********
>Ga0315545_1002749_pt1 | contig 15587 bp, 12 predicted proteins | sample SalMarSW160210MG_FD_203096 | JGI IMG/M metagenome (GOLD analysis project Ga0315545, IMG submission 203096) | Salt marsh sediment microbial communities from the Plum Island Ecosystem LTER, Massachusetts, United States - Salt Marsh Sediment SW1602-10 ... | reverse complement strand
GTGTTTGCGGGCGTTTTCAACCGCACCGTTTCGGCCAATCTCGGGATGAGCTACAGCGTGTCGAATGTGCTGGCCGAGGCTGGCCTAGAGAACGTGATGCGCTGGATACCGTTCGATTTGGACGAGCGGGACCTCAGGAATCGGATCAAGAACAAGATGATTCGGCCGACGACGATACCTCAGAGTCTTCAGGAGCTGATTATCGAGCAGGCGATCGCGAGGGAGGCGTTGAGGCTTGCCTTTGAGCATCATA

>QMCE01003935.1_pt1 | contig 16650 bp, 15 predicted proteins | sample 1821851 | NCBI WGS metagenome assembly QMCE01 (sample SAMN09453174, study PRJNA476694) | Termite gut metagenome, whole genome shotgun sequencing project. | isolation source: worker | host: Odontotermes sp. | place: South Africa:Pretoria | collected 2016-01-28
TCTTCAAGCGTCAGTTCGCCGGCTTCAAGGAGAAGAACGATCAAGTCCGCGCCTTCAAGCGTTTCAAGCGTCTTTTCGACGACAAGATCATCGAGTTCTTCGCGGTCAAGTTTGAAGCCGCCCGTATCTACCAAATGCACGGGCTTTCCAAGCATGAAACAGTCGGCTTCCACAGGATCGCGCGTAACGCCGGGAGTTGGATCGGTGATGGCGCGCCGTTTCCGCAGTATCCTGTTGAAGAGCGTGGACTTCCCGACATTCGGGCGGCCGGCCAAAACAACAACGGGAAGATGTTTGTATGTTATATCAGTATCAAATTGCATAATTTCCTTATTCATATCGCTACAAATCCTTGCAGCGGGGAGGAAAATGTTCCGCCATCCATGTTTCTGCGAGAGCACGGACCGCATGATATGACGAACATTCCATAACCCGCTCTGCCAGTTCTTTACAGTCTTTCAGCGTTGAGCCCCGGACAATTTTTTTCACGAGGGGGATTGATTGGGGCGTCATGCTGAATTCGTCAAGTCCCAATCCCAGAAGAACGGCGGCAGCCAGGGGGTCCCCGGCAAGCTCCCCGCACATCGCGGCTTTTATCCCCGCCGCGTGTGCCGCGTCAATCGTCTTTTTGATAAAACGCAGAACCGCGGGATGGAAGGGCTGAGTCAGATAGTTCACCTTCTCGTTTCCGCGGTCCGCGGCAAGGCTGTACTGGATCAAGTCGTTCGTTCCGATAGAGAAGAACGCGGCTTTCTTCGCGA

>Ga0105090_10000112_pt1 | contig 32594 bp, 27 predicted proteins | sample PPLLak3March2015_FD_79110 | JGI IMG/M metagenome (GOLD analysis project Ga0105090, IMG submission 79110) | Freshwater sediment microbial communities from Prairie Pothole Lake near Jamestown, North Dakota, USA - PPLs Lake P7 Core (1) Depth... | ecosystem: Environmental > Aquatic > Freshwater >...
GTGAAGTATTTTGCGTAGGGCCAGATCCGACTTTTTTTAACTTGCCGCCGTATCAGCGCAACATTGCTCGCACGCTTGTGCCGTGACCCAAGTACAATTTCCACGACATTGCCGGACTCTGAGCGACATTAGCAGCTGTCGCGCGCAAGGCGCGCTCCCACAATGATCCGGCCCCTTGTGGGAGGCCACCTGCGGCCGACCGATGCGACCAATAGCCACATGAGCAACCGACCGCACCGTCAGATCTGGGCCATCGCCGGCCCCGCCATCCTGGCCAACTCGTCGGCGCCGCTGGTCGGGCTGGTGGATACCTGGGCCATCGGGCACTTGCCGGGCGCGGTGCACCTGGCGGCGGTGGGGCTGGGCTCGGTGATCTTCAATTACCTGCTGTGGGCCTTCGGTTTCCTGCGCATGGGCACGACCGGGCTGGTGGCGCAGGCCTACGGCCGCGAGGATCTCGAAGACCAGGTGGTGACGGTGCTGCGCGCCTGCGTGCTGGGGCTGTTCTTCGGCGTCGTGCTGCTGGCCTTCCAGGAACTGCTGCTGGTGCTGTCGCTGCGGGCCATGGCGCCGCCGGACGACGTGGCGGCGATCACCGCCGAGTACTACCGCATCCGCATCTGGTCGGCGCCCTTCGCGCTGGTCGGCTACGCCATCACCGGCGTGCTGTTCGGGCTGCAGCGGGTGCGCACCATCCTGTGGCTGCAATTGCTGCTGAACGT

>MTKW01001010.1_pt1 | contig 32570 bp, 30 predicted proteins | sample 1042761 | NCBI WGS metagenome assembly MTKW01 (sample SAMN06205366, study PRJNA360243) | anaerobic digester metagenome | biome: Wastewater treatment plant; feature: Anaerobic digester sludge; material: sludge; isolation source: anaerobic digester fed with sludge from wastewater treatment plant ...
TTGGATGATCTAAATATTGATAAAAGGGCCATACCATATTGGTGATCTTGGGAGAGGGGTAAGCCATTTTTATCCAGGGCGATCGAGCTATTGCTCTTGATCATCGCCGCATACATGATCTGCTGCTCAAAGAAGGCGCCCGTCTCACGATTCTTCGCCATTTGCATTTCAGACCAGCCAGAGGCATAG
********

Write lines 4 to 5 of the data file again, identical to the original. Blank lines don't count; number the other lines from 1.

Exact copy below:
TCTTCAAGCGTCAGTTCGCCGGCTTCAAGGAGAAGAACGATCAAGTCCGCGCCTTCAAGCGTTTCAAGCGTCTTTTCGACGACAAGATCATCGAGTTCTTCGCGGTCAAGTTTGAAGCCGCCCGTATCTACCAAATGCACGGGCTTTCCAAGCATGAAACAGTCGGCTTCCACAGGATCGCGCGTAACGCCGGGAGTTGGATCGGTGATGGCGCGCCGTTTCCGCAGTATCCTGTTGAAGAGCGTGGACTTCCCGACATTCGGGCGGCCGGCCAAAACAACAACGGGAAGATGTTTGTATGTTATATCAGTATCAAATTGCATAATTTCCTTATTCATATCGCTACAAATCCTTGCAGCGGGGAGGAAAATGTTCCGCCATCCATGTTTCTGCGAGAGCACGGACCGCATGATATGACGAACATTCCATAACCCGCTCTGCCAGTTCTTTACAGTCTTTCAGCGTTGAGCCCCGGACAATTTTTTTCACGAGGGGGATTGATTGGGGCGTCATGCTGAATTCGTCAAGTCCCAATCCCAGAAGAACGGCGGCAGCCAGGGGGTCCCCGGCAAGCTCCCCGCACATCGCGGCTTTTATCCCCGCCGCGTGTGCCGCGTCAATCGTCTTTTTGATAAAACGCAGAACCGCGGGATGGAAGGGCTGAGTCAGATAGTTCACCTTCTCGTTTCCGCGGTCCGCGGCAAGGCTGTACTGGATCAAGTCGTTCGTTCCGATAGAGAAGAACGCGGCTTTCTTCGCGA

>Ga0105090_10000112_pt1 | contig 32594 bp, 27 predicted proteins | sample PPLLak3March2015_FD_79110 | JGI IMG/M metagenome (GOLD analysis project Ga0105090, IMG submission 79110) | Freshwater sediment microbial communities from Prairie Pothole Lake near Jamestown, North Dakota, USA - PPLs Lake P7 Core (1) Depth... | ecosystem: Environmental > Aquatic > Freshwater >...